It occurred to me this morning that I have not shared a post about my resource for new homebuyers. A few years back I created a Udemy course and pdf checklist that educates and guides new homebuyers about the process. Check out the course here.
If you have any specific questions, comment below or contact me @ (786) 327-6326. I hope this helps! Happy house hunting!
In Florida, home sellers (and their listing agents) are required to disclose any defects that are not readily observable and materially affect the property value. (Ch. 475.2701, F.S.) With that being said, there may be times when certain defects are unknown to the current homeowner.
The home inspection is a major step in the due diligence process of purchasing real property and serves to protect the buyer from expending money on a property that may be worth less than anticipated if material defects later become known. Moreover, oftentimes the lender will require a home inspection and/or a Wood Destroying Organism (WDO) report prior to approving a loan for closing.
Q: What does a home inspector examine?
A: The home inspector will examine the exterior and interior construction of the property, the mechanical and electrical systems, as well as the plumbing system. Below is a list of the common elements observed during a home inspection.
Topography and foundation or crawlspace
Driveway, sidewalk, porch & patio areas
Walls, siding, trim, windows & doors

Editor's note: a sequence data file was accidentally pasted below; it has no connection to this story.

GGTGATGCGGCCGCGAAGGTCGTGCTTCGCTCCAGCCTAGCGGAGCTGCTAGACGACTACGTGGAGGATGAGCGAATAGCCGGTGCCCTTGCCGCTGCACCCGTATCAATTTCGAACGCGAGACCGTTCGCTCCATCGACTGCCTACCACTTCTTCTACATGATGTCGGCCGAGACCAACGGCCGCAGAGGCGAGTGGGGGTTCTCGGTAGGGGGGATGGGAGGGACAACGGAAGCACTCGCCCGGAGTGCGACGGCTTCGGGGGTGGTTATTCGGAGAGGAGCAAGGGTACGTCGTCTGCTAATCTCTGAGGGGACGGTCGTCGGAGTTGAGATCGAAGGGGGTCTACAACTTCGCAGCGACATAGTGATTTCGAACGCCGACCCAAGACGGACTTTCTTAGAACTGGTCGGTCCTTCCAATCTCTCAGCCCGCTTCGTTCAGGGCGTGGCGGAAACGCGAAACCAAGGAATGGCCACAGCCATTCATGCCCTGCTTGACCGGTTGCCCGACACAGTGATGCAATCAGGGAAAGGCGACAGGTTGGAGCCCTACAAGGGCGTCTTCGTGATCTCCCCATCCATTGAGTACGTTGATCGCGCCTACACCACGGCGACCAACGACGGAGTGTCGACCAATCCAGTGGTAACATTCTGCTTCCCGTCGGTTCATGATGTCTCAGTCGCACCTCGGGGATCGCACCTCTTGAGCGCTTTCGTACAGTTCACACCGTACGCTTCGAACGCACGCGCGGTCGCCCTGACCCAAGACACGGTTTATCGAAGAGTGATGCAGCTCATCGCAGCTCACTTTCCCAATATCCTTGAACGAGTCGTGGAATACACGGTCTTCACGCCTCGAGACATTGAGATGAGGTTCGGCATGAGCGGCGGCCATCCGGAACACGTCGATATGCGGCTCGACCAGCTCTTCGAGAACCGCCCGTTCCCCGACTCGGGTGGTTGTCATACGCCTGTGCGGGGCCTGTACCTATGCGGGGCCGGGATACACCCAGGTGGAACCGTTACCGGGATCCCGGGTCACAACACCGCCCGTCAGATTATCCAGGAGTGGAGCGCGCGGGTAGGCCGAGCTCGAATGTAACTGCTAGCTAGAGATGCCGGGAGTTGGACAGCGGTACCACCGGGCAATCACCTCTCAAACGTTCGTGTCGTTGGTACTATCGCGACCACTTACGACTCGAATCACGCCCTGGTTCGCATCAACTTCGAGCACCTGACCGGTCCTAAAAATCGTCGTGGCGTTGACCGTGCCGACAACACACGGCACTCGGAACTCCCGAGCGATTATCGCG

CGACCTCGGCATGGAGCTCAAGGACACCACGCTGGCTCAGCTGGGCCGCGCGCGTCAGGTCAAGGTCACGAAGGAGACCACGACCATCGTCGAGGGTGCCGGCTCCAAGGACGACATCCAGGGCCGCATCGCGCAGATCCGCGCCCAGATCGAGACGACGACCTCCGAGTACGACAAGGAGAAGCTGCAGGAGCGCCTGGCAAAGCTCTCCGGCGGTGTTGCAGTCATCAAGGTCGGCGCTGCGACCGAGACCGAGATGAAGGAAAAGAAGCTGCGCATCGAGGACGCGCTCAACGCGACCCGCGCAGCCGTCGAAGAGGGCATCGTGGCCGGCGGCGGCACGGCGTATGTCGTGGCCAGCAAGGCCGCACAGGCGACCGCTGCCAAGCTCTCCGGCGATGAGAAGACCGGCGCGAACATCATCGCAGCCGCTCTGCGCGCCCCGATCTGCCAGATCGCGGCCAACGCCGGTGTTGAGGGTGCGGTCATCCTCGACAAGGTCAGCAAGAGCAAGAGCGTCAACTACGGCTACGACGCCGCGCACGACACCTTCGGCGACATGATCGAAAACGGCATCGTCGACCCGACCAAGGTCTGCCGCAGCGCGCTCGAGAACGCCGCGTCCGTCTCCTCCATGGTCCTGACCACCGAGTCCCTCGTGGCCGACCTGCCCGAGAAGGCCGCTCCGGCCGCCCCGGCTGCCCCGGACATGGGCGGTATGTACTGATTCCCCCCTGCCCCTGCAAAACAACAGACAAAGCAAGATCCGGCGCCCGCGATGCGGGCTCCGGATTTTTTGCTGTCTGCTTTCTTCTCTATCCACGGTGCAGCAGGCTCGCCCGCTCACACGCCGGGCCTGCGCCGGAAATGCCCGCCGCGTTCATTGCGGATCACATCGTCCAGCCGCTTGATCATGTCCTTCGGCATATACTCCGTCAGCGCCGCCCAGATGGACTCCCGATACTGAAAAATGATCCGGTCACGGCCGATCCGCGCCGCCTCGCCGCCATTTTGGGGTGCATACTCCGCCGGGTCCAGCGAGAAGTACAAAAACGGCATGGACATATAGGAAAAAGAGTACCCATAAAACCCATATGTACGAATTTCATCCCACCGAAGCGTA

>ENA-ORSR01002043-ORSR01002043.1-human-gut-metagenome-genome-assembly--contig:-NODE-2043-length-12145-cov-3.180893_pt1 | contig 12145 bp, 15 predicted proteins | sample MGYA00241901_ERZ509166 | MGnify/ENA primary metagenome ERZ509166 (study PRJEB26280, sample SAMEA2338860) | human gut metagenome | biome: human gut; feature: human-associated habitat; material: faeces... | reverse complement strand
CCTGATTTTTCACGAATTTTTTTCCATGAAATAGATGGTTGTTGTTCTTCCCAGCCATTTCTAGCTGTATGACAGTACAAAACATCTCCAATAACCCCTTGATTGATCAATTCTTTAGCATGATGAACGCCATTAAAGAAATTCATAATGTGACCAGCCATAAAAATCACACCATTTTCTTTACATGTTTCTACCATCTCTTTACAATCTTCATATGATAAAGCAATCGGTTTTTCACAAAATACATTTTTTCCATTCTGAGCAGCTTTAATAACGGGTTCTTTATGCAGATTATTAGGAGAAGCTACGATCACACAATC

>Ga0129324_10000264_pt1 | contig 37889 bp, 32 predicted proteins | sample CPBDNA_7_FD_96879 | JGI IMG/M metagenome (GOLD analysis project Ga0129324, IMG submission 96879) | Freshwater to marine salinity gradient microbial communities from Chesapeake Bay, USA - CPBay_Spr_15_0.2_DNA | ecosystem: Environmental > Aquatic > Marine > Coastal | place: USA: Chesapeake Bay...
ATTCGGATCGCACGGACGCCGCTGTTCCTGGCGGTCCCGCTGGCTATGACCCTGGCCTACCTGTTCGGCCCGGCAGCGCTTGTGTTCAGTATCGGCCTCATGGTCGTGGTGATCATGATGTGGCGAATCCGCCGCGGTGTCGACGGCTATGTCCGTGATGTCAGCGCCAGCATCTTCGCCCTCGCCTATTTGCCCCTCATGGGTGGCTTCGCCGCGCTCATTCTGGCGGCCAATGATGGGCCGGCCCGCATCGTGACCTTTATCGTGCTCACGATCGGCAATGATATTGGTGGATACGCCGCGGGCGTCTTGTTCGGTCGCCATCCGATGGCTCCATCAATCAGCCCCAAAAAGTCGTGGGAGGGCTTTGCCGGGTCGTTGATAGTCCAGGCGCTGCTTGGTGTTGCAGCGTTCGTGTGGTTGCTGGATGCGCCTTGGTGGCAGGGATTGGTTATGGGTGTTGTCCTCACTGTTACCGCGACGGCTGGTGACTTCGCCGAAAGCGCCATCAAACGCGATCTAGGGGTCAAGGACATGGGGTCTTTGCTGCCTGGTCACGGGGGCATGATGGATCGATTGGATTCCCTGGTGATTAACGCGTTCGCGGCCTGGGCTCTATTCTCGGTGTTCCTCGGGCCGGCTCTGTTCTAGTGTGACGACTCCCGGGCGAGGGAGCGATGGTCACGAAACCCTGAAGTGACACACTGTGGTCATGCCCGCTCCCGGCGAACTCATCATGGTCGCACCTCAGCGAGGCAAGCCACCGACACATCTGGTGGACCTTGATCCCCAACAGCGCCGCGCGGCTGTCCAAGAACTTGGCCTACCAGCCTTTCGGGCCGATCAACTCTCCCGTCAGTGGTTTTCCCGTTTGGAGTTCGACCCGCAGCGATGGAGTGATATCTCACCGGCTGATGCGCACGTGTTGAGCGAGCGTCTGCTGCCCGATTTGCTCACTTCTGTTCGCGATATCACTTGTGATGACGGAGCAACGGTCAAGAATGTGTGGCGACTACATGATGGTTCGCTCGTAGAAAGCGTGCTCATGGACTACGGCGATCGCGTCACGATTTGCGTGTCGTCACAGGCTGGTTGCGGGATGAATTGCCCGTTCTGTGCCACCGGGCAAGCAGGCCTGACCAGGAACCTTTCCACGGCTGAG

Garage(s) and/or carport(s)
HVAC and/or wall unit(s)
Plumbing, well/septic system
Other external concerns
Are home inspectors licensed?
A: In the state of Florida, home inspectors are required to be licensed. Check with your state’s division of licensing or ask your local real estate agent.
Use a Seller’s Property Disclosure Statement when you are buying/selling a residential property.
During your walk-through, inquire of any observable defects/recent repairs.
Contact your local government’s permitting department to inquire of any open/closed permits on the subject property. The most important aspect of this step is to ensure that any work done in the past was permitted, up to code, and that all permits are closed. Finding out there is an open permit prior to closing can cause delays and frustrate the closing process, not to mention the potentially high repair costs that may surface.
In closing, it is highly recommended you hire a licensed, insured, and experienced home inspector, ask the seller for a property disclosure statement, and check the property history with your local permitting department. While these tasks may be a bit tedious, your real estate professional should be there to guide you through the process and ensure that you have a smooth closing!
Okay, so I have been experimenting with Canva and I love the capabilities for digital & print media. So far I have only used the graphics online, but you could easily print the pdf’s for, let’s say, open house brochures. Here’s a sample piece I created to market the neighborhood I live in:
As you can see, I introduce three properties within the Town Center development: Esplanade (Condos), 5 Thousand Town (Luxury Apartments), and The Uptown (also Luxury Apartments). The 4th main image is part of the shopping center.
You may note that I also added two pop-out images of the rooftop fire pit and the pool deck touching the 5 Thousand Town image. These are especially useful for highlighting some of your listing’s “special” features that draw in your prospect’s attention.
Well friends, that’s it for today’s lesson. I hope you enjoyed this post and I look forward to seeing you again inside the blog.